[seqfan] Re: A050384

Max Alekseyev maxale at gmail.com
Tue Sep 29 17:38:37 CEST 2015


Hi David,

The short answer is Yes. The proof follows from the two lemmas below.

Let M be the set of nonprimes m for which n^n == r (mod m) is soluble for
all r.

Lemma 1. Let m belong to A050384, then m belong to M.

Proof. Let m be any element of A050384.
Fix any r. Let d = gcd(m,r) and m = d*q. Since m as an element of
A050384 is square free, we have gcd(d,q)=1 and gcd(r,q)=1.
Furthermore, since d|m, phi(q)|phi(m), and gcd(m,phi(m))=1, we have
gcd(d,phi(q))=1.
Consider the system of three congruences:
n == r (mod q)
n == 1 (mod phi(q))
n == 0 (mod d)
Since its modules are pairwise coprime, the system is soluble.
Furthermore, it is easy to check that its solution n satisfies n^n ==
r (mod m). Indeed, n == 0 (mod d) guarantees n^n == r == 0 (mod d),
while n == r (mod q) and n == 1 (mod phi(q)) together with gcd(r,q)=1
imply that n^n == r (mod q).
Since r was chosen arbitrary, we proved that m belongs to M.
QED

Lemma 2. If m does not belong to A050384, then m does not belong to M.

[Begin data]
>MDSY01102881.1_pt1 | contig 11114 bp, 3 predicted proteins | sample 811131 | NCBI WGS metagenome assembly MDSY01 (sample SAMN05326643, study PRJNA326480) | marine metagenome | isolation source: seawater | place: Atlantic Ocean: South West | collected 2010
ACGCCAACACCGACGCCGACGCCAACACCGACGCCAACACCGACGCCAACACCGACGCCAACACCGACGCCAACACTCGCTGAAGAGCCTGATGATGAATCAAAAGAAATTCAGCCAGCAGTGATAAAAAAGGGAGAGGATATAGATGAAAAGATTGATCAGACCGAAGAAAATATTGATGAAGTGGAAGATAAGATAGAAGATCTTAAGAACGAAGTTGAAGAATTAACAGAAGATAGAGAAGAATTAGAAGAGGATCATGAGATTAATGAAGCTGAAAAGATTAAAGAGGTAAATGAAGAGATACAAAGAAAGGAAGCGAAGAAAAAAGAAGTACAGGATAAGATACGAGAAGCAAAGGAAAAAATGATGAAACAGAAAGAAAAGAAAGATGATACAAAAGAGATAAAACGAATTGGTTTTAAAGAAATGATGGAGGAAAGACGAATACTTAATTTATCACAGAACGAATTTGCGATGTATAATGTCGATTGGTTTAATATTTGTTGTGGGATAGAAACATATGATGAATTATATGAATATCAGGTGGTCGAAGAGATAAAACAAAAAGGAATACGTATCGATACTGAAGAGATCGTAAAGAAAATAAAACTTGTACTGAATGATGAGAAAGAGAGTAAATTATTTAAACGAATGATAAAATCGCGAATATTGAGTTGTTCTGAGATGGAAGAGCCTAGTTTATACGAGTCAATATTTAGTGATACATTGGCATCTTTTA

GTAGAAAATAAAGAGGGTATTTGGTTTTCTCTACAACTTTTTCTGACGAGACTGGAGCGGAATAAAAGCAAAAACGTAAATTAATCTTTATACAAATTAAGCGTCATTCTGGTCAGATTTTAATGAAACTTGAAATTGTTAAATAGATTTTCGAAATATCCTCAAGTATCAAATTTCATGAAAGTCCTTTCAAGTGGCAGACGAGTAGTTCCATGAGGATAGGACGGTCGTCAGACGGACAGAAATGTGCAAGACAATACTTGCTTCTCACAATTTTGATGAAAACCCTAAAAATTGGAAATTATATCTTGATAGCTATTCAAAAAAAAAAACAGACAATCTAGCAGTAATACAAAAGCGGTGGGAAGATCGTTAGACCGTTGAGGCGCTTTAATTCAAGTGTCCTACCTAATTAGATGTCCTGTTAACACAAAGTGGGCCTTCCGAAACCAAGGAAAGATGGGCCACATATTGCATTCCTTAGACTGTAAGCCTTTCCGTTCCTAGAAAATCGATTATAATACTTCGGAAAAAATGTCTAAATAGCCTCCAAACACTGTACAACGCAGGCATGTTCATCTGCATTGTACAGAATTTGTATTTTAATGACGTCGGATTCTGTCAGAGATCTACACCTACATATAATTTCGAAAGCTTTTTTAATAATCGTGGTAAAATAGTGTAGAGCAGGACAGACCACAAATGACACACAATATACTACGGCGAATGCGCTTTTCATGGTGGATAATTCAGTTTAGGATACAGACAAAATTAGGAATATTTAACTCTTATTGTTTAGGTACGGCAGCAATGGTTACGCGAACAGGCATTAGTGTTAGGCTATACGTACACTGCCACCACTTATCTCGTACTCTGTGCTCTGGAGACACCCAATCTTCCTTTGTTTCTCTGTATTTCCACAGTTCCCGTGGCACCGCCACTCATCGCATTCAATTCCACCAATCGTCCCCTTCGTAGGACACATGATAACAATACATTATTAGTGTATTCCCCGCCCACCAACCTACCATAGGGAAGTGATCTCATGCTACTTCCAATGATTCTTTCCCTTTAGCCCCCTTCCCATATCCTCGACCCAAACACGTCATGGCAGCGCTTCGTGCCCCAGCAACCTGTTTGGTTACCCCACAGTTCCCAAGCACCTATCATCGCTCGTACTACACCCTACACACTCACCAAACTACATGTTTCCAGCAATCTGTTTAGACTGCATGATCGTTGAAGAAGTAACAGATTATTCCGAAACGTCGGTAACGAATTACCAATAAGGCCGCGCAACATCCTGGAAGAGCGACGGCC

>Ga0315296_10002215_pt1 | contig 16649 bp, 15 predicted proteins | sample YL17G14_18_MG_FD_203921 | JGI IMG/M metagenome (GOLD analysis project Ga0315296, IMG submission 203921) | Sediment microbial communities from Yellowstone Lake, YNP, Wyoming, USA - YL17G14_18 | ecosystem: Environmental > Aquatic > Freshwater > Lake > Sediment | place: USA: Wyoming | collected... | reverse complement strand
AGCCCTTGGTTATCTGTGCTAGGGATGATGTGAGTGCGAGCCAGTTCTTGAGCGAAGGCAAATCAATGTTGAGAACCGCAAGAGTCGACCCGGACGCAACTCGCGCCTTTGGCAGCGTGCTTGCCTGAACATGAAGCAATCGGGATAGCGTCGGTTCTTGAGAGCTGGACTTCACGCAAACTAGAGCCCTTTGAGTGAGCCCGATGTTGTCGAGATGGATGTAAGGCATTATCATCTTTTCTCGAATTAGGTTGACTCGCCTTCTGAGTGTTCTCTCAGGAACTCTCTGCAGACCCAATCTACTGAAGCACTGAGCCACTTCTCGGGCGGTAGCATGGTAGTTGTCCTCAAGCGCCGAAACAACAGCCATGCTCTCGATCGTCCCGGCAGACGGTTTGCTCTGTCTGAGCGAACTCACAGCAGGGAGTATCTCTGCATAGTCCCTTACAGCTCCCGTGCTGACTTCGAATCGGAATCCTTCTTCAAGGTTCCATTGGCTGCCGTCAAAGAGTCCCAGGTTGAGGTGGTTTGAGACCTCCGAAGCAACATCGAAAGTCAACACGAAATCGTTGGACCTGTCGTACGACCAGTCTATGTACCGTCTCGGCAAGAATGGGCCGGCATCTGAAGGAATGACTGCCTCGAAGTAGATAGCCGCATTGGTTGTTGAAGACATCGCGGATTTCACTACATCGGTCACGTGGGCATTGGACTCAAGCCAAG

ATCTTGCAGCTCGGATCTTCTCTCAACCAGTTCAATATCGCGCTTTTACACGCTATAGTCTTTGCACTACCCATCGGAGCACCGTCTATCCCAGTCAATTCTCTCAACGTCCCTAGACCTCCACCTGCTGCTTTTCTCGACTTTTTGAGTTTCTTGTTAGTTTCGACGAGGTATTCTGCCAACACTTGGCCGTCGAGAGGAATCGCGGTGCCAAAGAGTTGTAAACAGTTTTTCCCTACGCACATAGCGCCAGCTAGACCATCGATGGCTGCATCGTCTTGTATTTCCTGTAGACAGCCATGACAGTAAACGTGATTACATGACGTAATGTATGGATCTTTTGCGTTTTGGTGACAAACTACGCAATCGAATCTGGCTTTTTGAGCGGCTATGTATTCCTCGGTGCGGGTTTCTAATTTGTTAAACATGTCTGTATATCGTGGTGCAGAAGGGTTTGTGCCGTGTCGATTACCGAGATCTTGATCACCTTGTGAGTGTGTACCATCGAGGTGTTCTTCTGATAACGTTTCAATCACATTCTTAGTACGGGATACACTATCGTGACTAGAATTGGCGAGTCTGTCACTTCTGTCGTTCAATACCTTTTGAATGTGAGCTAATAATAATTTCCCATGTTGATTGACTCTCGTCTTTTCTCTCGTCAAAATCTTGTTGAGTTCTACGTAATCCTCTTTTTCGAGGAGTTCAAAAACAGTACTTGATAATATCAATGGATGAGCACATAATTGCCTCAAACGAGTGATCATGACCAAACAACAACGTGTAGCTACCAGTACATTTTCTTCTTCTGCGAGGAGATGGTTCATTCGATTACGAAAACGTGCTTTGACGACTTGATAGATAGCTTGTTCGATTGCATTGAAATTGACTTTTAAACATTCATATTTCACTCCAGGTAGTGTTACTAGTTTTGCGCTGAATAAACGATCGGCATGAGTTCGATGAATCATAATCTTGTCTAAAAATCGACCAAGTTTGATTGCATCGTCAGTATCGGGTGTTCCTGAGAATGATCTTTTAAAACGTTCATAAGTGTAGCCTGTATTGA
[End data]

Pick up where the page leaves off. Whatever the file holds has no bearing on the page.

Proof. Let m be any positive integer not from A050384. Consider two
cases depending on whether m is squarefree:

Case 1. If m is not squarefree, then k^2|m for some k>1. Then the
congruence n^n == k (mod m) is not soluble (for n>1, the r.h.s. and m
are divisible by k^2, but l.h.s. is not).

Case 2. If m is squarefree, take p be any prime dividing
gcd(m,phi(m)). Let m=p*q, where gcd(r,q)=1. Since
p|phi(m)=(p-1)*phi(q), we have p|phi(q).
Let r=p*k for 1<=k<q. So there are phi(q) values of r and they all are
pairwise distinct modulo q, since gcd(p,q)=1.
Assume that the congruence n^n == r (mod m) is soluble for any our r.
Then it splits into n^n == r (mod p) and n^n == r (mod q).
The former is equivalent to p|n, while the latter implies r ==
(n^(n/p))^p (mod q), i.e., r is the power p residue modulo q. So we
constructed q-1 such residues, but in reality the number of such
residues is phi(q)/p <= (q-1)/p < q-1. The contradiction proves that
not every n^n == r (mod m) is soluble, and so m does not belong to M.
QED

Regards,
Max


On Tue, Sep 29, 2015 at 6:31 AM, David Wilson <davidwwilson at comcast.net> wrote:
> Is A050384 the set of nonprimes m for which n^n == r (mod m) is soluble for
> all r?
>
>
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